You Are Not Enough
Five years ago at Christmas, God spoke to my heart this message:
You are not enough. And you don't have to be.
I was at an advent prayer service, on my knees both literally and psychologically. At the time, one of my best friends was going through a brutal divorce. She was living in my neighborhood, and had been left with her five (!) small children, and hardly any money left in the bank. My husband and I helped a lot. We sold a bunch of her furniture on Craig's List, and even made deliveries. We helped with the kids. I started a Go Fund Me account and rallied friends.
But more than that, I took on her family emotionally. I was devastated by her divorce -- as though it was happening to me, which was not ultimately helpful to her. I couldn't bear the injustice of it. I couldn't see a long-term solution. And I was heartbroken for her children, who had lost security, and it seemed at the time, the love of their father. I carried the grief of it in my own soul, and was trying to hold them up with my love and energy.
It was at this point that I fell to my knees and God met me.
"You are not enough," does not initially sound like an encouraging message. "You are enough," is actually a phrase we use to encourage one another. I see it on Instagram, on t-shirts; one of my friends has it tattooed on the back of her neck.
But put "You are not enough," in this context. You don't have to be. Because God is.
That Christmas five years ago, I was trying to be God for my girlfriend in pretty extreme ways. (It was this relationship, in fact, that helped me realize finally that I needed a support group for codependency. For an explanation, check out this podcast interview I did this fall: Journey of a Fearless Female.) And God, in His loving kindness, reminded me that the solution for this family did not lie with me. He had them in his hands. He had a plan. It might not look like mine.
God's plans rarely do look like ours.
Christmas is God's rescue plan for the world: the celebration of God with us, and He came to us because we were not okay on our own. We were not enough to save ourselves, to love enough, to fix this world. We become safe and enough because of God's love for us. As the David Crowder Band sings, "if grace is an ocean we're all sinking." We sink down in grace to rise up to our true selves: beloved children of the God who came near. We no longer try to be perfect but accept our loved state in all of our not-enoughness.
And so this is what Christians really mean when they say "You are enough." They mean, "You are safe. You are loved. You can have grace. You don't have to be enough all by yourself." Knowing God, we should be rooted in reality: that in this world we will have trouble, but Jesus overcame the world.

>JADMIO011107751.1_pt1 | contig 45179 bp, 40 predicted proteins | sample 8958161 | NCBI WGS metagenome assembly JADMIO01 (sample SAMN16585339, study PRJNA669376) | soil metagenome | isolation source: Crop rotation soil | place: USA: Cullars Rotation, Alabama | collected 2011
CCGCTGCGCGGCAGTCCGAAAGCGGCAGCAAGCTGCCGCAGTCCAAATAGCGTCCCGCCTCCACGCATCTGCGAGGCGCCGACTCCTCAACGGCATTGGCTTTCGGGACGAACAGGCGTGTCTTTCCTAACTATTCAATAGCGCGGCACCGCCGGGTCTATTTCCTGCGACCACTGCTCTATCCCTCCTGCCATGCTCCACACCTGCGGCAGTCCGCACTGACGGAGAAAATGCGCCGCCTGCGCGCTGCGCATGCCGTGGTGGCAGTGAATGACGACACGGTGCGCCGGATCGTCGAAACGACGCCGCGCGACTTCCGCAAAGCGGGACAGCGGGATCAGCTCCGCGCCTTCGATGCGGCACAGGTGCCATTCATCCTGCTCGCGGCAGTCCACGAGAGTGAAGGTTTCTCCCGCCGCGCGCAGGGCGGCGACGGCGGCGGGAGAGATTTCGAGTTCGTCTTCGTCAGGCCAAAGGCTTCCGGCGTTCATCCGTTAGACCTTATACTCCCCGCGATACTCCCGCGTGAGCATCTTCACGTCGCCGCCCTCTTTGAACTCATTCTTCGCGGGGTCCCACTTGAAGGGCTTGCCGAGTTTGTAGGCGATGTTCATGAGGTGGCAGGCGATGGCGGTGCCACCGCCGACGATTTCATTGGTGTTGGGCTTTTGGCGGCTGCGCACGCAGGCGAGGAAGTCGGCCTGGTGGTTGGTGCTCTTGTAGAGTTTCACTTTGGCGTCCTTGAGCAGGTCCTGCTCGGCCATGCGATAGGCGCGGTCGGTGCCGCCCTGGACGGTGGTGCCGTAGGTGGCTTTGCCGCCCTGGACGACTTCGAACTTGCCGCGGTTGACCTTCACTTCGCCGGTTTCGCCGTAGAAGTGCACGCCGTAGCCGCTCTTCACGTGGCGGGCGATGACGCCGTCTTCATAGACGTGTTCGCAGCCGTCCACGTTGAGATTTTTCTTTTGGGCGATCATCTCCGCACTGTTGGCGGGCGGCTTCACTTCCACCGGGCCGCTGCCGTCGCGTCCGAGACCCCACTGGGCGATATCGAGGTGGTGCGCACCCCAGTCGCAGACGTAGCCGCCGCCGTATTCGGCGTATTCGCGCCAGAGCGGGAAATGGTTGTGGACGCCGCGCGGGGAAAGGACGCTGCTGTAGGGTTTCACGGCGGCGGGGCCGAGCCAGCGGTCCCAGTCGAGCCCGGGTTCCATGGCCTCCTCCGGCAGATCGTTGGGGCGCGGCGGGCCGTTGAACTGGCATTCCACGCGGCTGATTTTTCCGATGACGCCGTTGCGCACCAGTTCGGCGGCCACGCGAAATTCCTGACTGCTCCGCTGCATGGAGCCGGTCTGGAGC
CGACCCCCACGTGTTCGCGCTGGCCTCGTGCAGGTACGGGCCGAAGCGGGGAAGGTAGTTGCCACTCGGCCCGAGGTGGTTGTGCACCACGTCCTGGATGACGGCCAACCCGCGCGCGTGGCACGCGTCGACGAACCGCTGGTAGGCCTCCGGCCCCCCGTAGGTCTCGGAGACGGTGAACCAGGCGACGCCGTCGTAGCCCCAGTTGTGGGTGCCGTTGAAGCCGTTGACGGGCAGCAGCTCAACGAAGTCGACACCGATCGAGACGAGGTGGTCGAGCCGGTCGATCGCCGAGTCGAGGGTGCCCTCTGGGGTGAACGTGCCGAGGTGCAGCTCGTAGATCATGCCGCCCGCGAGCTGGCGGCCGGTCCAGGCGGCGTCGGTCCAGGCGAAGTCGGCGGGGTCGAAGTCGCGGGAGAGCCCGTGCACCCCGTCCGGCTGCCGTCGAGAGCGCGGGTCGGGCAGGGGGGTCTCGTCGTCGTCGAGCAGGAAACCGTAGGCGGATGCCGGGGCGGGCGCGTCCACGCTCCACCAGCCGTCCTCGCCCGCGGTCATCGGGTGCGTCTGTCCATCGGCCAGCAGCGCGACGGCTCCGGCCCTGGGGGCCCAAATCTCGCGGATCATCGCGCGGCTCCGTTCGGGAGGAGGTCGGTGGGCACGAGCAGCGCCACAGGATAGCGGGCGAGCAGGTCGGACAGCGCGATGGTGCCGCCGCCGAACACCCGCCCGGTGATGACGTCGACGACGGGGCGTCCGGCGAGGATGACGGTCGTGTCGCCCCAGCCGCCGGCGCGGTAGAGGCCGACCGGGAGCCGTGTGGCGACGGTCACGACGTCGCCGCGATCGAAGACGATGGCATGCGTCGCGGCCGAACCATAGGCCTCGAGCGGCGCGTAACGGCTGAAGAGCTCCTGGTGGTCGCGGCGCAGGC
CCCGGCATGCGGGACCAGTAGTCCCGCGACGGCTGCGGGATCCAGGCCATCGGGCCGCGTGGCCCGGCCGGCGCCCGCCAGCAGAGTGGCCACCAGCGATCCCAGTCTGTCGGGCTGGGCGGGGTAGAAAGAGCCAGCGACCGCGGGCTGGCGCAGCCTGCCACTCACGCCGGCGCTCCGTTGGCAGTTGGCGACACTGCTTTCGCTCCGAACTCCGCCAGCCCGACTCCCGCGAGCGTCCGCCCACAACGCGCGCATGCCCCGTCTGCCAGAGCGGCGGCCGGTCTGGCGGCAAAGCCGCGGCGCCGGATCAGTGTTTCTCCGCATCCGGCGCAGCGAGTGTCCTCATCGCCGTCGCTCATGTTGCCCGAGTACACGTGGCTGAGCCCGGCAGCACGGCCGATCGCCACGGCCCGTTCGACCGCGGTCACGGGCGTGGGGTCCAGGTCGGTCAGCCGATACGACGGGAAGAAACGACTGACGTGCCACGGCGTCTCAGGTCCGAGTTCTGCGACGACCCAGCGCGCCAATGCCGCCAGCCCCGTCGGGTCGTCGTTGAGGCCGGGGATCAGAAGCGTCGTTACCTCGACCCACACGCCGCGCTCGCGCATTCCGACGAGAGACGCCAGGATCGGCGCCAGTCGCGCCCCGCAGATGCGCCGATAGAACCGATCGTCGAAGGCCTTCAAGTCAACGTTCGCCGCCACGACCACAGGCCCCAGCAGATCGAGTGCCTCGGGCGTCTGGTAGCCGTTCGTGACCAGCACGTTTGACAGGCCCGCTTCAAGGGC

I tend to forget that Christmas isn't the end of the story, isn't "all our troubles out of sight," as the song goes. The griefs and injustices of the world stand out to me more at this time of the year. Broken relationships bother me more. Mood swings and bad days seem worse than usual. I suffer from insomnia in December, I lose weight (don't be jealous, it all comes back in January) and I often have a crying meltdown around the 15th. Stay tuned for details.
And I'm always a bit susceptible to unreasonable expectations of myself, and being a mom at Christmas really brings that dysfunction into flower, like a big red amaryllis bulb of issues.
So maybe I am not the person to give advice on how to get through the holidays in a state of peace. I have, as of yet, never achieved it.
On the other hand, I have a theory that those who struggle are the best teachers. So I offer you these statements to cling to throughout advent, that I hope will help us all. Share them with your best friends and ask them to encourage you this way through the season:
You are not enough to make everyone you love happy.
You are not enough to reconcile all the family relationships that are strained or broken.
The gifts you buy are not enough to bring everyone joy.
The lists you make and organization systems are not enough to make every day peaceful.
The celebrations and outings you plan are not enough to sustain frivolity for 25 days.
You are not enough and you don't have to be.
You are loved.
You are safe -- you will be ushered into ultimate peace.
You are accepted in your not-enoughness.
You are swimming in grace.
God is with you.
May peace attend you this season.
For more help and tips on surviving the holidays, check out my Self Care Advent Calendar, which I wrote three years ago. Print and display in your house to remind you how to care well for yourself in the high-demand season.
Also, check out my book All My Friends Have Issues. In Chapter Six of my book "Sabbatical Sisters: Encouraging Our Besties to Take a Break," I emphasize how important it is to remind each other to stop trying to be all things to all people. Give it to someone you love and encourage them in this unique way.